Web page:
Make sure you're adding in those leafy greens—Brown suggests getting them and other veggies in at least two times a day. "Veggies are full of energy vitamins and minerals," she says. "If you're traveling or in a busy season of life, I love an organic greens powder to supplement your meals with extra energy nutrients."
You'll also want to be on an eating schedule that is optimized for energy. "Are you eating at the appropriate times? This can vary widely depending on your lifestyle, but often, we're looking for consistency," Tolentino explains. "Are you eating at similar times every day? Are those times functioning synergistically with the time you typically wake up, start your daily routine, exercise, go to sleep, etc.?"
And be careful with those sodas and energy drinks that are supposed to perk you up. "The amount of sugar in these beverages gives you a temporary high then leaves you drained," Rose says. "For this reason, one should limit their reliance on these types of beverages for energy."
4. Drink More Water
Brown suggests having a "wake-up water," which is drinking 16 ounces of water the very first thing in the morning. "Hydration is a huge part of energy and often the missing link for people," she says.
5. Avoid Certain Foods
"Avoid fatty, greasy meals right before bed. These meals may cause heartburn and interfere with your rest," Rose says. "And limit fluids at least two hours before bed so you don't wake up in the middle of the night to urinate."
6. Try Adding Supplements
There are some herbs and supplements that can boost your energy levels, but you'll want to check with your doctor first before adding anything new to your routine. That being said, Tolentino says that some supplements she discusses with her patients include vitamin D, which plays an important role in immune and bone health, hormone regulation, and mood and which we often don't get enough of through diet alone; vitamin B12, which is important to maintaining healthy nerve tissue and red blood cell production and a deficiency in it could lead to symptoms like fatigue; and vitamin C, which is a powerful antioxidant that is known for its ability to support the immune system while fueling our cells with energy.
As for herbs and adaptogens, some that can help on the energy front include Rhodiola, cordyceps, ginseng, maca, licorice, ashwagandha, turmeric, and astragalus. "Does a morning smoothie jump-start your energy for the day ahead? Try adding some Himalayan Tartary Buckwheat (HTB) to your routine and see what happens!" Bland suggests. "HTB is a special type of buckwheat that originated thousands of years ago in the rugged and mountainous terrain of Asia. It almost completely disappeared from the Western diet, but now it's comeback time. Simply put, HTB is redefining 'superfood.' It's packed with a unique portfolio of immune-active phytonutrients, plus it’s rich in protein, prebiotic fiber, and key vitamins and minerals."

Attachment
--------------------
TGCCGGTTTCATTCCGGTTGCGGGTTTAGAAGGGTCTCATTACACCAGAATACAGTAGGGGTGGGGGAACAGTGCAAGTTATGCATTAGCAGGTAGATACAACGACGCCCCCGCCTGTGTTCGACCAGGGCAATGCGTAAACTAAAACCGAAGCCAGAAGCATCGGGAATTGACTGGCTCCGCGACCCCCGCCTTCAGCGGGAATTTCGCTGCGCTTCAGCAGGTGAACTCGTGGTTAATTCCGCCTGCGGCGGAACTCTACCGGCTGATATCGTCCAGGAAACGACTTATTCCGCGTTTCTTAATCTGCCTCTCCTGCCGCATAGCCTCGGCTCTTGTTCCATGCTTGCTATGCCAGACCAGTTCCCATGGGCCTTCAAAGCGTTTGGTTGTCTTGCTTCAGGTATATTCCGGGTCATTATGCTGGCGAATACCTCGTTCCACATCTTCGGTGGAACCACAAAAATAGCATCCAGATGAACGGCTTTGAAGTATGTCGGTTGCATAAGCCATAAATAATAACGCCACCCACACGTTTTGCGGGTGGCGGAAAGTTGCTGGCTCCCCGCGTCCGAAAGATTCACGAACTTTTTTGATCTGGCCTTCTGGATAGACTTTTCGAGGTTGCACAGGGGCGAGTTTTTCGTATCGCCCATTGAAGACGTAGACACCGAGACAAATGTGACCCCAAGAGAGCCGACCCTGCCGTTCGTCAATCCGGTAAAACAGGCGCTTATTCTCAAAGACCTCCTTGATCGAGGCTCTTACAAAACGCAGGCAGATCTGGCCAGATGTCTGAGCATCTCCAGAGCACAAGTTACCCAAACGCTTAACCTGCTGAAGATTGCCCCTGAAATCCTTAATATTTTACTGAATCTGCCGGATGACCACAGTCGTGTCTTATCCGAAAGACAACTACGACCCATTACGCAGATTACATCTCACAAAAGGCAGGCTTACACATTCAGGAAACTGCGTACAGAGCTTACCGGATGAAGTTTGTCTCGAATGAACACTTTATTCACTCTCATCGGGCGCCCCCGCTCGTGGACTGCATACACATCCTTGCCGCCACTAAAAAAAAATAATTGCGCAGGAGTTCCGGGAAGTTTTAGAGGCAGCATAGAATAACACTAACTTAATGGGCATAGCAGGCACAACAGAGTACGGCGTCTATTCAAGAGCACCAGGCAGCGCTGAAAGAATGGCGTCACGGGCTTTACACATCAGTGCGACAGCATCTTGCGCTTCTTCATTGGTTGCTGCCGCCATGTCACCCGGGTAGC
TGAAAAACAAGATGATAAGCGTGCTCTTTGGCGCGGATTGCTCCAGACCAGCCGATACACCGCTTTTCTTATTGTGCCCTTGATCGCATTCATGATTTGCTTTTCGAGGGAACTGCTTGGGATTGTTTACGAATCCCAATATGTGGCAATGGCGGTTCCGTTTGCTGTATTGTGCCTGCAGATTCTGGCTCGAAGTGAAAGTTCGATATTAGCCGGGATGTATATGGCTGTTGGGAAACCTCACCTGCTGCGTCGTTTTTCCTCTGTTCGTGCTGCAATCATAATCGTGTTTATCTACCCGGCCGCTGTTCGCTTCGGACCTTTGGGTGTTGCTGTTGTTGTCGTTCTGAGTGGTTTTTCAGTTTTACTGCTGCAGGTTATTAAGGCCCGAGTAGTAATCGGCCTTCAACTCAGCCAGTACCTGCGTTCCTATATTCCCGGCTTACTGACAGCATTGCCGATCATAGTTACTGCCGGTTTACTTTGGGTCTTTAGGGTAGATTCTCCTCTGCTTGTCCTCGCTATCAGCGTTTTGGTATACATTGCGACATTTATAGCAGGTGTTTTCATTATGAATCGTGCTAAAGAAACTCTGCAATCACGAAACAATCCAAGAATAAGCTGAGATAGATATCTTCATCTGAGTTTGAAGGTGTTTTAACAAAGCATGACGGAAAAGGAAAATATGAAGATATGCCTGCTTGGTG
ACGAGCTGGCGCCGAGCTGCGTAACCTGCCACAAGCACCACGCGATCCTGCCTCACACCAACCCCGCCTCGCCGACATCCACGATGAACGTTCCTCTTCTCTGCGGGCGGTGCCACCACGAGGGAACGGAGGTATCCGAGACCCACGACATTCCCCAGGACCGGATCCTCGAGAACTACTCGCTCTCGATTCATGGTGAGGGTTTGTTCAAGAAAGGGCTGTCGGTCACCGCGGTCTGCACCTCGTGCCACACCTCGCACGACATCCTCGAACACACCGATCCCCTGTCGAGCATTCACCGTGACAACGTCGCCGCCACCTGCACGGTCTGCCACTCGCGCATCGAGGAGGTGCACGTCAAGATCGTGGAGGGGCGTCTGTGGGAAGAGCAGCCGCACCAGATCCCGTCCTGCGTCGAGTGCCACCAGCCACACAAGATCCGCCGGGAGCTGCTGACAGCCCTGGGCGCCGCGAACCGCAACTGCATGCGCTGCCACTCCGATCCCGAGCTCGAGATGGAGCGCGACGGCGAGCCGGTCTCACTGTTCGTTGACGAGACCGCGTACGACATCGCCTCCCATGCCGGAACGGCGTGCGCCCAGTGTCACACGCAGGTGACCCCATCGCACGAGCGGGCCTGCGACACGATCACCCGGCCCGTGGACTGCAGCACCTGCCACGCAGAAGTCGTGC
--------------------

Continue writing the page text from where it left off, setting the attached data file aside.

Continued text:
7. Get Outside
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"Sunshine is so important for natural energy, and ideally, getting this in in the morning is incredibly helpful," Brown says. She recommends getting at least 10 to 15 minutes in the sun and as close to when you wake up as possible. Just don't forget the sunscreen! And for a bigger reset, get out to a park, the beach, or the mountains.
8. Get Moving
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Incorporating movement into your day will help, too. "This doesn't have to look like an intense boot camp or spin class—although, getting your heart pumping and expending energy does give a quick energy boost!" Brown says. "But even gentle movement like a walk, dancing or shaking it out to one song, or a quick yoga flow can increase energy too."
9. Improve Your Posture
"Standing up straight increases blood flow and oxygenation to your whole body, while being slumped over a computer screen cuts off deep breaths and blood flow!" Brown says. "If you are slumped over your computer most of the day, try taking walking or standing calls. I have all of my clients take me for a walk."
10. Be Aware of Stressors
Stress can zap your energy, so it's helpful to know what can trigger it. You might not be able to get rid of all the stress in your life, but at least you might be able to alleviate some of it. Tolentino suggests starting with awareness and asking yourself what aspects of your life are major stress triggers and think about how you can more effectively manage them.
11. Develop Some Strategies to Cope With Stress
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Once you figure out your stressors and what causes them, you can put into action some coping mechanisms and strategies. "What mind-body strategies can we use to mitigate some of those stressors?" Tolentino says. "The best tools are going to be things you can utilize consistently and easily incorporate into your life—whether that's some type of movement, breathing exercises, or regular meditation practice. The best strategies are things you can utilize consistently—if meditation isn't working for you, and you're having a hard time incorporating it into your daily routine, maybe it's not the right intervention for you. Maybe you need something active—like a reflective five- or 10-minute walk or a break to engage in some type of deliberate movements like yoga or Qi Gong. You have to personalize this to your particular lifestyle, your needs, and what feels nourishing to you."
You'll also want to delegate things if you can and set some boundaries. "Setting boundaries frees you of unrealistic expectations that can threaten your mental wellness," Rose says. "Seeking the help of a mental health expert can equip you with coping skills and strategies you need to adapt in everyday situations."
12. Turn Off Social Media
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"Take a social media break. When we're not at our best, comparing ourselves to what we see online can only make things feel more depleted," Brown says. "Turn off the phone whenever you can—it is so freeing!"